Monday, August 11, 2014

An idea for the "task force of mayors"...

Here's an excerpt from yesterday's New York Times article Task Force of Mayors Address Income Gap
Income inequality has long existed, but the disproportion is stark when looking at how wealth has been distributed over nearly four decades, said Jim Diffley, an economist at IHS Global Insight, a worldwide information company that prepared the report using census and other data. “The purpose here was really to document the extent of income inequality,” he said.

From 1975 to 2012, the highest-earning 20 percent of households markedly outpaced the lowest-earning 20 percent in America. In 1975, the wealthiest households captured 43.6 percent of the nation’s income, while the poorest had a share of 4.3 percent. In 2012, low-income households saw their share drop to 3.2 percent while the high earners saw their share jump to 51 percent. “From the mayors’ standpoint, is this something we can grow out of or should we come up with policy to ameliorate the problem?” Mr. Diffley asked.

Hmm.... "captured"... Let's change the feel of the above and use "generated" instead:
In 1975, the wealthiest households generated 43.6 percent of the nation's income, while the poorest generated 4.3 percent. In 2012, low-income households generated 3.2 percent while the high earners generated 51 percent.

Make no mistake, there's not some preset quantity of income out there to be "captured", or distributed by some central body. That thought is ludicrous. One generates one's income by providing goods and/or services others produce goods and/or services (to generate income) in order to obtain.

Yes, there are actors in the economy who produce little of value or, worse yet, destroy value and yet get by. Like, for example, politicians and failed bankers. Understand, however, that those actors only get by as a consequence of government intervening into market processes. Bankers would---on occasion over the years---have personally failed were it not for taxpayer-funded bailouts. And politicians... well, with the way they allocate resources, they couldn't even begin to breathe the air of a true market environment.

So, does "the gap" really matter? Think about it. Why would it? Why would we even measure such things, other than out of pure envy or for political gain? What must occur in order for the vast majority of high earners to become high earners? They would have to produce value that exceeds their earnings. Right? I mean, would you pay someone as much or more than what you deem to be the value of his/her services to you? Of course not! You'd only pay for services that you value more than the money you paid.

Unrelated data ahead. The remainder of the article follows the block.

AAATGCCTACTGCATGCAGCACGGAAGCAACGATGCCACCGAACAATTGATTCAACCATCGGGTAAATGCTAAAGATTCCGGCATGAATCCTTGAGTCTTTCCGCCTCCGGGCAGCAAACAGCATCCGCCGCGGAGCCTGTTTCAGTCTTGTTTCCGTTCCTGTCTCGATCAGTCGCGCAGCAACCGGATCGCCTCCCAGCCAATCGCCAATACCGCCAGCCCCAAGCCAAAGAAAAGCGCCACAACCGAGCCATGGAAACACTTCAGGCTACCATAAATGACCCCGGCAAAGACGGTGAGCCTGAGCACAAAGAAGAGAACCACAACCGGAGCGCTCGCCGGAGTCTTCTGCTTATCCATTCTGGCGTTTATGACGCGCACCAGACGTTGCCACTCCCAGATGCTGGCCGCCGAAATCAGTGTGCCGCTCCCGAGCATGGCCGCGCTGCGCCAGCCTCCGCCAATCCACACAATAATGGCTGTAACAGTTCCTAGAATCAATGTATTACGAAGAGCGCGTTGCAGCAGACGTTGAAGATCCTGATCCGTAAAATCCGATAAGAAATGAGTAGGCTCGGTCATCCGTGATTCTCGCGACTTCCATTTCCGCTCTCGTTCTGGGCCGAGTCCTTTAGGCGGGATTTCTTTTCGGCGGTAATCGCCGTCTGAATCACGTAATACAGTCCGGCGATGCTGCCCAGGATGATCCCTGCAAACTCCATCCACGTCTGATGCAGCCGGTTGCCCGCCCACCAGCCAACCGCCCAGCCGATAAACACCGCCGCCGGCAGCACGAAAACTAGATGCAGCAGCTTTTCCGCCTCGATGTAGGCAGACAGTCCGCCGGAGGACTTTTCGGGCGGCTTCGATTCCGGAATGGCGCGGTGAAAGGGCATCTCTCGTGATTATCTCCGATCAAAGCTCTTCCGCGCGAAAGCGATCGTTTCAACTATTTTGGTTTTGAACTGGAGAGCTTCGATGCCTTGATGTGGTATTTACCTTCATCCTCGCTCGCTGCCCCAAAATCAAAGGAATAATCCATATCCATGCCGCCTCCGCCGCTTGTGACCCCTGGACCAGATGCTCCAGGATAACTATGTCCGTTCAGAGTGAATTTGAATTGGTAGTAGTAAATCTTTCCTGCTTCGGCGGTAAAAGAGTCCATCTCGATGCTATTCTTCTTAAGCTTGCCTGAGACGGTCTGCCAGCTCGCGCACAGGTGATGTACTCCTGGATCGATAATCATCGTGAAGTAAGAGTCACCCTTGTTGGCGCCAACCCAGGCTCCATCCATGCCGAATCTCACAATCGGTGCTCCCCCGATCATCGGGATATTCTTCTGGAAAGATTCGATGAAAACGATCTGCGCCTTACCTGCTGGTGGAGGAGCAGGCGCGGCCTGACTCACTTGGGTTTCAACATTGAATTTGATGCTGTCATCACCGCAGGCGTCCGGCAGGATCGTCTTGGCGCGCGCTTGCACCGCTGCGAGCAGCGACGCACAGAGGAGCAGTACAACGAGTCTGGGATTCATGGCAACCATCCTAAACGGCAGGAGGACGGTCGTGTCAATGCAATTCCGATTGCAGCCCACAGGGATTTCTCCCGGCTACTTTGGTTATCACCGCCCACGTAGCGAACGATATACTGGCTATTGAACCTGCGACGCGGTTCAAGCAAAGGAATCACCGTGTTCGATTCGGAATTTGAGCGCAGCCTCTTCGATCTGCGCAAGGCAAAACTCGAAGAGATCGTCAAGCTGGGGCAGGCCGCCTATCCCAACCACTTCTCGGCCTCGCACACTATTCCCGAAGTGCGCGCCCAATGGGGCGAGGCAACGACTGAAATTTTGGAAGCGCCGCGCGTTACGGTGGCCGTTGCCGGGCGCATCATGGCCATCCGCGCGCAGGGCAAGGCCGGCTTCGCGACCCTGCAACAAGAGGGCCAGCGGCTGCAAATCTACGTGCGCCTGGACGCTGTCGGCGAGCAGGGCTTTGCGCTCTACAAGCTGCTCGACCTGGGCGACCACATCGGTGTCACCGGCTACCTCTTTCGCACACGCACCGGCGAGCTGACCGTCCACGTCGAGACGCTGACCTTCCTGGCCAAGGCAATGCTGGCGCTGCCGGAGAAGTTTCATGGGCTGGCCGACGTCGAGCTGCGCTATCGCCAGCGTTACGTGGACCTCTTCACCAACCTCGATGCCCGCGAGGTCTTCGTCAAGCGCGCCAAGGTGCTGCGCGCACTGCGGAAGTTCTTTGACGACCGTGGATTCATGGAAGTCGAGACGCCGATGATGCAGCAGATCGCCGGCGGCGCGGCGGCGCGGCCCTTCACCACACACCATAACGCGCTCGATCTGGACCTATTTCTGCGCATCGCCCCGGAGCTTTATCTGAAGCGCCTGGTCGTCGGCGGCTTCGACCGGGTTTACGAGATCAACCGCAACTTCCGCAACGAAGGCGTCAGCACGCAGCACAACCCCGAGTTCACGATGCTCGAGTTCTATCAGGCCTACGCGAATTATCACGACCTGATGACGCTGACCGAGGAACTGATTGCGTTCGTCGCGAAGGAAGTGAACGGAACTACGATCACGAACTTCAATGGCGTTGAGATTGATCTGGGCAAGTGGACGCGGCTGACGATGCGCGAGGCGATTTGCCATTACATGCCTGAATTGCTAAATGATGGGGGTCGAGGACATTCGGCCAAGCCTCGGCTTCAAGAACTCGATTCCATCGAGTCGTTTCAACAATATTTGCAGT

So what should we measure? Perhaps simply the number of poor folks? And what can a "task force of mayors"---if they're truly interested in helping poor folks---do? For starters, they can lobby against the obviously destructive intrusions into employer/employee contracts. Such as minimum wage laws. Which price a large percentage of uneducated folks entirely out of the workforce---as those folks are too often unequipped to produce value in excess of mandated wage levels.

Sure, in theory, you can tax producers at a higher rate and use the take (what's left after it's sifted through government that is) to pay to educate/train poor folks. But wouldn't it make more sense to allow actual employers to invest directly in the training? The money government would have taken in tax hikes---without minimum wage laws---would be used to bring poor folks directly into the workforce; as employers could pay wages low enough to allow for the expense of training and have it still be a productive experience. How much faster would poor folks learn real skills? And, thus, become truly self sufficient? How much better would the economy be if resources were actually allocated to their most productive use?

Here's Milton Friedman:


  1. […] Marty Mazorra writes wisely about income and wealth inequality. […]

  2. Your Comments Could you explain in a bit more detail how getting rid of minimum wage decreases income inequality or improves the lives of the poor? The fact is policy matters. Increases in inequity are clearly linked to policy changes and the idea that government intervention always increases inequality or reduces economic efficiency is historically untrue. All one has to do is look at map of the countries richest counties to see that those surrounding DC have blossomed to be the richest over this same time period. And that's not just because of more government. It's because of post Reagan government policy that caters to the rich, corporations and the well connected.